Coronavirus and the nervous system . Data on how exactly the coronavirus affects the nervous system is still scarce . But it is known for sure that 20-40% of patients develop neuropsychiatric symptoms: 42% of them suffered from insomnia, 38% complained of problems with attention and concentration, and 36 and 33% reported anxiety and depressed mood. True, it is difficult to say what affects patients worse – the pranks of the virus or understandable fears for their health.
In general, coronavirus disease is not a cold or flu, but a much more serious and dangerous thing. So you need to take a responsible approach to recovery and recovery.
What is the chance that I will be sick with pneumonia or insomnia?
It depends on the age and state of health of the person. The healthier and younger a person is, the higher their chances of suffering a mild illness. The worse the health was before the infection with the coronavirus, the higher the chance that the patient will become seriously ill, or he will have complications. For example, pneumonia or thrombosis.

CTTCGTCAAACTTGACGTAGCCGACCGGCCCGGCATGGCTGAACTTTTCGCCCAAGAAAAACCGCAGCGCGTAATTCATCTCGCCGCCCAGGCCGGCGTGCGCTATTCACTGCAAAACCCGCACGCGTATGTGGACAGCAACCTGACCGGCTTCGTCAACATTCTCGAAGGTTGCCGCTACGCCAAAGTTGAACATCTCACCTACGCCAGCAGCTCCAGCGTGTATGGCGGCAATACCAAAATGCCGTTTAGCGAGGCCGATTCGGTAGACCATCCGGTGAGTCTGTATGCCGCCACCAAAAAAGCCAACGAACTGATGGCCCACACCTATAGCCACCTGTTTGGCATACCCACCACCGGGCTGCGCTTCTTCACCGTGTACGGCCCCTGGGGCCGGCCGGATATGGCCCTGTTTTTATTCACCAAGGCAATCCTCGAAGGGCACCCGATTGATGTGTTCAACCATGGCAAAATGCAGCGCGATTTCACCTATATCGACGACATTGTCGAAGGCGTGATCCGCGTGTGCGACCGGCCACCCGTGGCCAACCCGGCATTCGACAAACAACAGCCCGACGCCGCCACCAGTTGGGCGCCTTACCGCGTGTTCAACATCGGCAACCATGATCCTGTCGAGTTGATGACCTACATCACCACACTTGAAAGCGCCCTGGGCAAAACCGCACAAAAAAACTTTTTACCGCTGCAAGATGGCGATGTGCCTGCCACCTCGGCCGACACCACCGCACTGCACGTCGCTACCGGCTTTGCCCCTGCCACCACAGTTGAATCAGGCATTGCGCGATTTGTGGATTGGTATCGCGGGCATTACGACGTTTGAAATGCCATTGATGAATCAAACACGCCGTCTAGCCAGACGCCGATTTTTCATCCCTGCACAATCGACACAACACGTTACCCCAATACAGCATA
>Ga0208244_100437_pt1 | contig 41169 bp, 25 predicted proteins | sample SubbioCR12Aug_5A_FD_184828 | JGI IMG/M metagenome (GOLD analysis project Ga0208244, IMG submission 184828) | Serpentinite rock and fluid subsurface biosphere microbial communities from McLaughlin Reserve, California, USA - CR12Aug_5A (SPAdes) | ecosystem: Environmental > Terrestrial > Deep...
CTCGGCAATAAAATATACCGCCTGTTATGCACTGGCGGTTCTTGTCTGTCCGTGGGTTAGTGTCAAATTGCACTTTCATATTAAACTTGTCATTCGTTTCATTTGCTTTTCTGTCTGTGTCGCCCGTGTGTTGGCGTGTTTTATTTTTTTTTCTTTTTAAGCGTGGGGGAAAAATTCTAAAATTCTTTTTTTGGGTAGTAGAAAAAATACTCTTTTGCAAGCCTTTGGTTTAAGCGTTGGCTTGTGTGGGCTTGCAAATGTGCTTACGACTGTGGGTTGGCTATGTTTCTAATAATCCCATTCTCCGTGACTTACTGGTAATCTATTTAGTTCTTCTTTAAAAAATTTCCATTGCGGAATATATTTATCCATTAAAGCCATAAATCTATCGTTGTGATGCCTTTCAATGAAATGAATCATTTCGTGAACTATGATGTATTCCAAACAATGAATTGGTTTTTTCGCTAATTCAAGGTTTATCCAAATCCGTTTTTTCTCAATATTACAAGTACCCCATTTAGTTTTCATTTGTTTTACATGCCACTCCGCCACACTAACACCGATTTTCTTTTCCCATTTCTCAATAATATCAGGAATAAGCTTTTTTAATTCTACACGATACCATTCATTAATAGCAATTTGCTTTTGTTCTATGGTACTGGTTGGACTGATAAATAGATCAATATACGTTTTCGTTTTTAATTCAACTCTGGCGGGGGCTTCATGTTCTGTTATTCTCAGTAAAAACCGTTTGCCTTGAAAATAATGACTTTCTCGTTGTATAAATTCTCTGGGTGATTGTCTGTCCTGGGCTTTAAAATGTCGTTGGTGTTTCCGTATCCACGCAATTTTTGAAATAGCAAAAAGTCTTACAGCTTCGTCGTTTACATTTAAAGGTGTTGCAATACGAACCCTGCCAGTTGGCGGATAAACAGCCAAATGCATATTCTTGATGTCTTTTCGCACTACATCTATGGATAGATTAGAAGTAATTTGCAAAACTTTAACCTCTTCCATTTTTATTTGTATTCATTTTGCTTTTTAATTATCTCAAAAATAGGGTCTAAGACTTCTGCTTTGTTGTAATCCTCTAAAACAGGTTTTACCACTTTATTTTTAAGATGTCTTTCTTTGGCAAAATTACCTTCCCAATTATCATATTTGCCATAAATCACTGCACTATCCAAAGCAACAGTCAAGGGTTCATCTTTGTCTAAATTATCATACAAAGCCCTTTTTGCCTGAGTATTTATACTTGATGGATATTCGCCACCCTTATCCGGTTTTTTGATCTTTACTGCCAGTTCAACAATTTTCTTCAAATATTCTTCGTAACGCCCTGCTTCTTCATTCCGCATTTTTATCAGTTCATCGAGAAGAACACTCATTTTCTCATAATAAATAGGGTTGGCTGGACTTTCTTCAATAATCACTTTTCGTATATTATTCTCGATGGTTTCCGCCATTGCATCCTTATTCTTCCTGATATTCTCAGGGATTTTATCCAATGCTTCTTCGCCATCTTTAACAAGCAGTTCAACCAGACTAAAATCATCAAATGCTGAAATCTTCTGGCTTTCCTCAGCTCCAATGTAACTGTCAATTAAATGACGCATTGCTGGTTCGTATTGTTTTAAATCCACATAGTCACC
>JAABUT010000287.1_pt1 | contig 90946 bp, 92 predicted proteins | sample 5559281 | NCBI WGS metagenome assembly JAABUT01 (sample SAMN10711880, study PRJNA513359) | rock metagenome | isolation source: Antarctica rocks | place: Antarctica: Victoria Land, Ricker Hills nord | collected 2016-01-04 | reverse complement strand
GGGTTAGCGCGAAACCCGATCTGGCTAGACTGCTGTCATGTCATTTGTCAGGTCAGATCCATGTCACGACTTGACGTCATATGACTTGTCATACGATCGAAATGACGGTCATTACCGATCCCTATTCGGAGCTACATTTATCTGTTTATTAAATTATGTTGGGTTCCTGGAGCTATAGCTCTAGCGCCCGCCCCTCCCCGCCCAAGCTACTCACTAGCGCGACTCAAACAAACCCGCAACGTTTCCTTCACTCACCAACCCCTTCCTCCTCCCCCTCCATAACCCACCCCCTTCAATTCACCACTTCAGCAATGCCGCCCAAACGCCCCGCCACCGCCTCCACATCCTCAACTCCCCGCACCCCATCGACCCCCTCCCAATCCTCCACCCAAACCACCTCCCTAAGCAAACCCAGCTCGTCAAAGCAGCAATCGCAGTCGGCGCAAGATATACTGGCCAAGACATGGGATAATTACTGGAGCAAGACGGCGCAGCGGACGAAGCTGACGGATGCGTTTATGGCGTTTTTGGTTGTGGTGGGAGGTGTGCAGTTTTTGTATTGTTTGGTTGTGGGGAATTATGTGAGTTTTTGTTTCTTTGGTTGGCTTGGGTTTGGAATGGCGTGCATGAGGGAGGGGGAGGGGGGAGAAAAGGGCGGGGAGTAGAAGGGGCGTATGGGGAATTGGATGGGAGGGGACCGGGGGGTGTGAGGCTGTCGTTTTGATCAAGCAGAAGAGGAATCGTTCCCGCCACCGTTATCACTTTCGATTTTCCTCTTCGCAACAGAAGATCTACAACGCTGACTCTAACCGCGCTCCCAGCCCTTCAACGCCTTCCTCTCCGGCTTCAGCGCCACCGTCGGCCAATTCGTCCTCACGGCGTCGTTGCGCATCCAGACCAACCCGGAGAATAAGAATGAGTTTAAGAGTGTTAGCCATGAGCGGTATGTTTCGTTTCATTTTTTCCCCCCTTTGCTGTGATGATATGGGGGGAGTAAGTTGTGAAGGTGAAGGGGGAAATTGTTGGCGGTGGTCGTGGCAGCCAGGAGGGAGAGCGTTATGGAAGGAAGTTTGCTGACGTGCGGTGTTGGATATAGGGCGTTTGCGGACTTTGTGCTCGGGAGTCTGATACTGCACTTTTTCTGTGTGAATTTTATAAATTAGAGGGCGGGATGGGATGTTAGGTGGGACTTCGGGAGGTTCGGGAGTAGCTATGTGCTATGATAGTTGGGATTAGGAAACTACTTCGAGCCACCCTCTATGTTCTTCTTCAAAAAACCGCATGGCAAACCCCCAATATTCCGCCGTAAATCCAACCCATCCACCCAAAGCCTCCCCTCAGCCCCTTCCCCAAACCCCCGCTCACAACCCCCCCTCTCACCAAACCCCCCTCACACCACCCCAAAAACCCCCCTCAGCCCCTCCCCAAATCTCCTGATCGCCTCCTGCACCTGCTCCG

Specialists from the Ministry of Health and experts from the American Center for the Control and Prevention of Infectious Diseases (CDC) distinguish four forms of coronavirus disease:
- mild coronavirus disease is similar to the common cold – the body temperature does not exceed 38.5 ° C, the patient coughs, complains of headache and muscle pain. Saturation (SpO2), that is, the degree of blood oxygen saturation, is normal, that is, within 96-100%;
- moderate coronavirus disease is more like influenza – the temperature rises above 38.5 ° C, shortness of breath occurs with physical exertion. With moderate severity, SpO2 can be reduced to 94–95%;
- severe coronavirus disease is similar to pneumonia – a person does not have enough air, even if he does not move at all, he feels agitated, his thoughts are confused, and SpO2 can drop to 93% and below;
- extremely severe coronavirus disease is a very unpleasant thing: the temperature is kept within 39 ° C all the time, the person feels extremely bad and cannot breathe without a ventilator.